We are thus confronted with a document that is ambiguous with respect to the issue of whether plaintiff is entitled to compensation for the corridor space. See, e. g., Dipo v. Ringsby Truck Lines, 282 F.2d 126 (10th Cir. 1960); United Packinghouse Workers of America v. Maurer-Neuer, Inc., 272 F.2d 647 (10th Cir. 1959) cert. denied, 362 U.S. 904, 80 S.Ct. 611, 4 L.Ed.2d 555 (1960); Johnson v. United States, 173 Ct.Cl. 561 (1965). The provisions in question can be read to support plaintiff's argument, but they are also susceptible of an interpretation favorable to the Government; none of the provisions are specifically addressed to the issue, and none are conclusive of it.


It is a fundamental rule of construction that an ambiguous contract should be interpreted most strongly against the party who drafted it. E. g., Lilley-Ames Co. v. United States, 293 F.2d 630, 154 Ct.Cl. 544 (1961); Breese Burners, Inc. v. United States, 121 F. Supp. 530, 128 Ct.Cl. 649 (1954); Peter Kiewit Sons' Co. v. United States, 109 Ct.Cl. 390 (1947). If the contract is reasonably susceptible of two differing interpretations, that interpretation placed on the contract by the nondrafting party will prevail. E. g., Thompson Ramo Wooldridge, Inc. v. United States, 361 F.2d 222, 175 Ct.Cl. 527 (1966); Blount Bros. Constr. Co. v. United States, 346 F.2d 962, 171 Ct.Cl. 478 (1965); WPC Enterprises, Inc. v. United States, 323 F.2d 874, 163 Ct.Cl. 1 (1963). In the instant case the Government authored the ambiguous provisions. Thus when the rule is applied to the case at bar, it becomes clear that plaintiff's interpretation should be given effect and that plaintiff is entitled to additional compensation for the additional net usable space it made available to the Government.


It is well settled that the conduct of the parties to a contract is of great weight in interpreting the contract, e. g., Universal Match Corp. v. United States, 161 Ct.Cl. 418 (1963); Union Paving Co. v. United States, 115 F.Supp. 179, 126 Ct.Cl. 478 (1953); Houston Ready-Cut House Co. v. United States, 96 F.Supp. 629, 119 Ct.Cl. 120 (1951), and the conduct of the parties in this case with respect to the areas of additional space requested by the Government lends support to the conclusion we have reached.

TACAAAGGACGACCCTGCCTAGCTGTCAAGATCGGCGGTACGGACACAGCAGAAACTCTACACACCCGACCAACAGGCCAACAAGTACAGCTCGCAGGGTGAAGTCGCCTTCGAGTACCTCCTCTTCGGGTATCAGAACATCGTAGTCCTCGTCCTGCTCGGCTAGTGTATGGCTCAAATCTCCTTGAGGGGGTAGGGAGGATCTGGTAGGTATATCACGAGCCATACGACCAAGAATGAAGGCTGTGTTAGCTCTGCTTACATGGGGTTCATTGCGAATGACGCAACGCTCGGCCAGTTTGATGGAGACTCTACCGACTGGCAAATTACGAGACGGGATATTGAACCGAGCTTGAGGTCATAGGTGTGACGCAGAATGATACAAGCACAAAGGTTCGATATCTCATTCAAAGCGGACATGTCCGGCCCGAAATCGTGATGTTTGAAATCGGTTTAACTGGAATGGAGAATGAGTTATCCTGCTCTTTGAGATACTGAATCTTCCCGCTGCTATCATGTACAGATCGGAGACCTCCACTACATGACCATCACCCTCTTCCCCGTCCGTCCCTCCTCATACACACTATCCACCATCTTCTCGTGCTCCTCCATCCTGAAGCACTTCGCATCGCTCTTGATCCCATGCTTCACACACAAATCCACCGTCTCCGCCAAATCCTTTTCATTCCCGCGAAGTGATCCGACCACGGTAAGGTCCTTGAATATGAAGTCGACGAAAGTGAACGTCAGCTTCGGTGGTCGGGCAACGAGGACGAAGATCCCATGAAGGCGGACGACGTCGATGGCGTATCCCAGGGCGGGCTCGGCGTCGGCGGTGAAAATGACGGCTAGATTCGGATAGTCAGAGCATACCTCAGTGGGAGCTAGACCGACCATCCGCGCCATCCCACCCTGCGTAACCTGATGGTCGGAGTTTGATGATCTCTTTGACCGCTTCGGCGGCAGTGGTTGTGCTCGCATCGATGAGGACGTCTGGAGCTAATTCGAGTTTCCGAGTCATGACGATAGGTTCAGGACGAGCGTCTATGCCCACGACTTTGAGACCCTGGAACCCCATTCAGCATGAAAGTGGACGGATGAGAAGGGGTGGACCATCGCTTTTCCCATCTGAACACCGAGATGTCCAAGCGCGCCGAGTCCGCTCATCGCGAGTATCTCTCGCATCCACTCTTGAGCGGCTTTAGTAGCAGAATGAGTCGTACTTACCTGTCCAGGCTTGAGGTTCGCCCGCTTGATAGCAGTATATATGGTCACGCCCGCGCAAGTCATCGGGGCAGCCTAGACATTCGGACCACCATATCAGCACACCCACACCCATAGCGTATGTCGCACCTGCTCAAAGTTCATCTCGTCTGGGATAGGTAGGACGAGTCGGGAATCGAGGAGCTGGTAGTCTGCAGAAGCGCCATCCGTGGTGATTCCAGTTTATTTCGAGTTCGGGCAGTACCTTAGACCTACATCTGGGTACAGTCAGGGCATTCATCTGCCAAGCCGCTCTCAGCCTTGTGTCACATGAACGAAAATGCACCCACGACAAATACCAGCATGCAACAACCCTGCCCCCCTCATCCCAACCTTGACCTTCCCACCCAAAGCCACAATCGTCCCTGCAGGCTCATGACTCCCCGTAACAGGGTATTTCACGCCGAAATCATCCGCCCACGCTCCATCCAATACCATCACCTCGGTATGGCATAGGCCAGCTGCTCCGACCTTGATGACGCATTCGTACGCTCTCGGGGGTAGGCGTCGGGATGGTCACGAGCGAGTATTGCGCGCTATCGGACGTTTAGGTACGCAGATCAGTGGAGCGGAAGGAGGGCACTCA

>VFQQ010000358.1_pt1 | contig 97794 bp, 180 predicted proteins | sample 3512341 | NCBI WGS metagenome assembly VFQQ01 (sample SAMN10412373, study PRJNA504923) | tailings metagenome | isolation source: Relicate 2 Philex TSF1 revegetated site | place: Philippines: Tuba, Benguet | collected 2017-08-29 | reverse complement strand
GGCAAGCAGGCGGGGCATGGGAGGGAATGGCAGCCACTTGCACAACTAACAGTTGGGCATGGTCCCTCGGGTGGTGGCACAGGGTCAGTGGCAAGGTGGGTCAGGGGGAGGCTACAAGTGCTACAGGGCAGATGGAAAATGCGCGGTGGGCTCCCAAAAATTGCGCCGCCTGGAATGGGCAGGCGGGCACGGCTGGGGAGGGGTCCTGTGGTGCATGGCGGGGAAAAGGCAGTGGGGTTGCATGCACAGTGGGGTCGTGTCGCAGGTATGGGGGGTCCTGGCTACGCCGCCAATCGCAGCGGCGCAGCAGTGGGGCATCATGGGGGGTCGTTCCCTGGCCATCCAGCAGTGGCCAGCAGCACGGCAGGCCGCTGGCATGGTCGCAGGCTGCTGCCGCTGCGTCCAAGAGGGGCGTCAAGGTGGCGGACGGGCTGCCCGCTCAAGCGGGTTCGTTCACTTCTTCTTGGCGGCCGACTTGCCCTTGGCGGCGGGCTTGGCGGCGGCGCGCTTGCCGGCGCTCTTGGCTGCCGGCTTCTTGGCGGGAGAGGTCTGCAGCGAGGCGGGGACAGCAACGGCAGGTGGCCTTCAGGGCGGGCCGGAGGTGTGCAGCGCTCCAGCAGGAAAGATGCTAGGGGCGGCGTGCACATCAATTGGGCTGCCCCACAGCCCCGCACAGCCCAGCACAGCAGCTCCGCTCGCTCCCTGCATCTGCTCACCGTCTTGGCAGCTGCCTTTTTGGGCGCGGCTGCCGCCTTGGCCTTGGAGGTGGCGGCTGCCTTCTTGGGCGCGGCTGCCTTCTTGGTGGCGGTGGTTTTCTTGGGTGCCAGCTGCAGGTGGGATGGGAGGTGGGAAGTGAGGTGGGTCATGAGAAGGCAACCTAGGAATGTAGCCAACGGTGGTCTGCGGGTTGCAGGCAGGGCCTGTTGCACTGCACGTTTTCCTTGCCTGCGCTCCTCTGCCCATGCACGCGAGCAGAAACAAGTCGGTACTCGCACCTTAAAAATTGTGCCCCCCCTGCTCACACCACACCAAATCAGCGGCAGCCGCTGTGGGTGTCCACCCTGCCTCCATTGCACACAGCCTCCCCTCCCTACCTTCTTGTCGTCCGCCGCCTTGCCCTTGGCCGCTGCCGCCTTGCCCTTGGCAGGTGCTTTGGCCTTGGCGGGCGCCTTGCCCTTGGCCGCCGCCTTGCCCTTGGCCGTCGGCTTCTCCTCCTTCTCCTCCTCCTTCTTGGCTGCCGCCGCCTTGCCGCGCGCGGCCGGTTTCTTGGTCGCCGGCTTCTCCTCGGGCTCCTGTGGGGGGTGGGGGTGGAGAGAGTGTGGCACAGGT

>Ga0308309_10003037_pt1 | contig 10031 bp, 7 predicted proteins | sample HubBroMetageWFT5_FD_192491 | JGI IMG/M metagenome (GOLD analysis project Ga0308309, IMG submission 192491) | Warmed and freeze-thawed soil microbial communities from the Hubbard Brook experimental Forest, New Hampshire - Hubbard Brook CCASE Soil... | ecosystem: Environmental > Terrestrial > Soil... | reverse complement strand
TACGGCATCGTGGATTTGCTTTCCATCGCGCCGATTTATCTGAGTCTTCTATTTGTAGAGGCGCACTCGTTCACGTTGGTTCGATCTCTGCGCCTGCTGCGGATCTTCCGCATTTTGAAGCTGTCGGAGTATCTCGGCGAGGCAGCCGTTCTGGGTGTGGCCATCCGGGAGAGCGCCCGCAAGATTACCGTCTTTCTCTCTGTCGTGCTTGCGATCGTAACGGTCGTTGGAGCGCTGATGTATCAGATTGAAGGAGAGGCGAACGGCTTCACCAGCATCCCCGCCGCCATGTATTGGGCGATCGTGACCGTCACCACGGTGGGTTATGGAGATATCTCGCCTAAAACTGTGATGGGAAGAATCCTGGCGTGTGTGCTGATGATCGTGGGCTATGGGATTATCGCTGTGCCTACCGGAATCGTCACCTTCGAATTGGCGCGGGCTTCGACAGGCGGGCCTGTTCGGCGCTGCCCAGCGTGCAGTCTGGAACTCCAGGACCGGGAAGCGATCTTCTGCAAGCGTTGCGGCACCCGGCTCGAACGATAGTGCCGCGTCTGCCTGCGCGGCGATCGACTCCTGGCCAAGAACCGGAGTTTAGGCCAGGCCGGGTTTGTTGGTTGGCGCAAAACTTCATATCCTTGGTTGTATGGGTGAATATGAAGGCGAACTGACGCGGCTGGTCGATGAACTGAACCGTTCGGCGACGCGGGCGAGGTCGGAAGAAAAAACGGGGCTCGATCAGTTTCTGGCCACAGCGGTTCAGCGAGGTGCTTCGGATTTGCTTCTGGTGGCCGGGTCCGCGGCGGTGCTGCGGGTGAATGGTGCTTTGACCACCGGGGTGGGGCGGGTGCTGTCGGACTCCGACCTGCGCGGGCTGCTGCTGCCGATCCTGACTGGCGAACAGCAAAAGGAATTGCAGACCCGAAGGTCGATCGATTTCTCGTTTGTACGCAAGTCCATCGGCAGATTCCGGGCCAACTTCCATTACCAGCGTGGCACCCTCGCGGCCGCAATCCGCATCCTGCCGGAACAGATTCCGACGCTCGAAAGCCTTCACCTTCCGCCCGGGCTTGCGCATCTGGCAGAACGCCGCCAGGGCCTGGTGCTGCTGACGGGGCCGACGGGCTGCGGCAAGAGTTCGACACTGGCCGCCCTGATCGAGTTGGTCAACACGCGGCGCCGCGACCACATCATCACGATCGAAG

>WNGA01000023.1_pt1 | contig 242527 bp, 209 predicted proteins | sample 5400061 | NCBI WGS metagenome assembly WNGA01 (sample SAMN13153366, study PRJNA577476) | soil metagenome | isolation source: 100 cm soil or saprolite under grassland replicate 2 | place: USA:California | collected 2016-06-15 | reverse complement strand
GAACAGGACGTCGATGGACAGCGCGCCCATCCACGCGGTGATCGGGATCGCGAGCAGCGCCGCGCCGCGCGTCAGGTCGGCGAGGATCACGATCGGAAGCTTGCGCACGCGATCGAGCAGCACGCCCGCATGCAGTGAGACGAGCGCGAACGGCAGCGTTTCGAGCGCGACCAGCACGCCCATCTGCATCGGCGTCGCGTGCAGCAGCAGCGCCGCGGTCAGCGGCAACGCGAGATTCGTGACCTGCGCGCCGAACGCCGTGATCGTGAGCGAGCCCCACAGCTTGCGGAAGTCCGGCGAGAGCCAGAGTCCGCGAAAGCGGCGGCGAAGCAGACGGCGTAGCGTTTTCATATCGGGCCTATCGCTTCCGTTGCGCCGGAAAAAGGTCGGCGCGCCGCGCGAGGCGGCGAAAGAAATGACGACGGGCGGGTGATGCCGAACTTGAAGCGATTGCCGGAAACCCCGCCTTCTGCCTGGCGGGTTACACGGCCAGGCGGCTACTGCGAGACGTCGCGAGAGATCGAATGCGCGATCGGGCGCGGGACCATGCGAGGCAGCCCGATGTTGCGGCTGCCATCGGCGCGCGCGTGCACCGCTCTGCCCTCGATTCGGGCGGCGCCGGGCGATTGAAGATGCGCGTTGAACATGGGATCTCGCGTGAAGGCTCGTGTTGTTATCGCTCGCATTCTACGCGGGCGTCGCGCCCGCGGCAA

In February 1962, after the lease had already been signed, the Government asked for a 4-inch expansion in the dimensions of the building. In February or March, the Government requested the change from central-corridor to centralcore design. In neither instance was extra compensation discussed at the time of the request. Plaintiff made the changes expecting to be paid for the extra space the Government would derive, and all the circumstances indicated that this belief was a reasonable one. Later the Government requested and received extra space in the basement that plaintiff had reserved to itself. The Government, in Amendment No. 2 to the lease agreement, agreed to compensate plaintiff for all areas of increased space except that formerly occupied by the central-corridor area. The rate of compensation for the extra space was based on the amount plaintiff charged in its bid for the 100,000 square feet originally offered. If the Government had intended to pay nothing for the space it received in excess of 100,000 square feet, if the use of the word "minimum" and the provision giving the Government exclusive occupancy obviated any obligation to pay, then there appears to be no reason for the Government to have agreed to pay plaintiff as specified in the amendment. On the contrary, the conduct of the parties in agreeing to extra compensation for the areas requested after the lease had already been signed indicates that plaintiff expected to receive and the Government expected to pay additional rental when the net usable space was increased.


Apparently the reason the Government agreed to increase the rental payment was not simply to compensate plaintiff for the cost of providing the space, for the rate of payment was not based on the cost to plaintiff but on the amount of additional space provided. The record shows clearly that where a change involved merely increased construction costs the parties elected to settle through lump sum payment, but where a change involved the transfer of space the parties elected to settle through increased rentals. The Government evidently recognized an obligation under the contract to pay the agreed rate for the extra space. We think the contract obligated the Government to pay additional rental for all of the net usable space it received over the 100,000 square feet originally offered by plaintiff, not just for those areas for which the Government might elect to pay.


We turn now to a consideration of how much additional square footage is involved and the proper rate of compensation for it.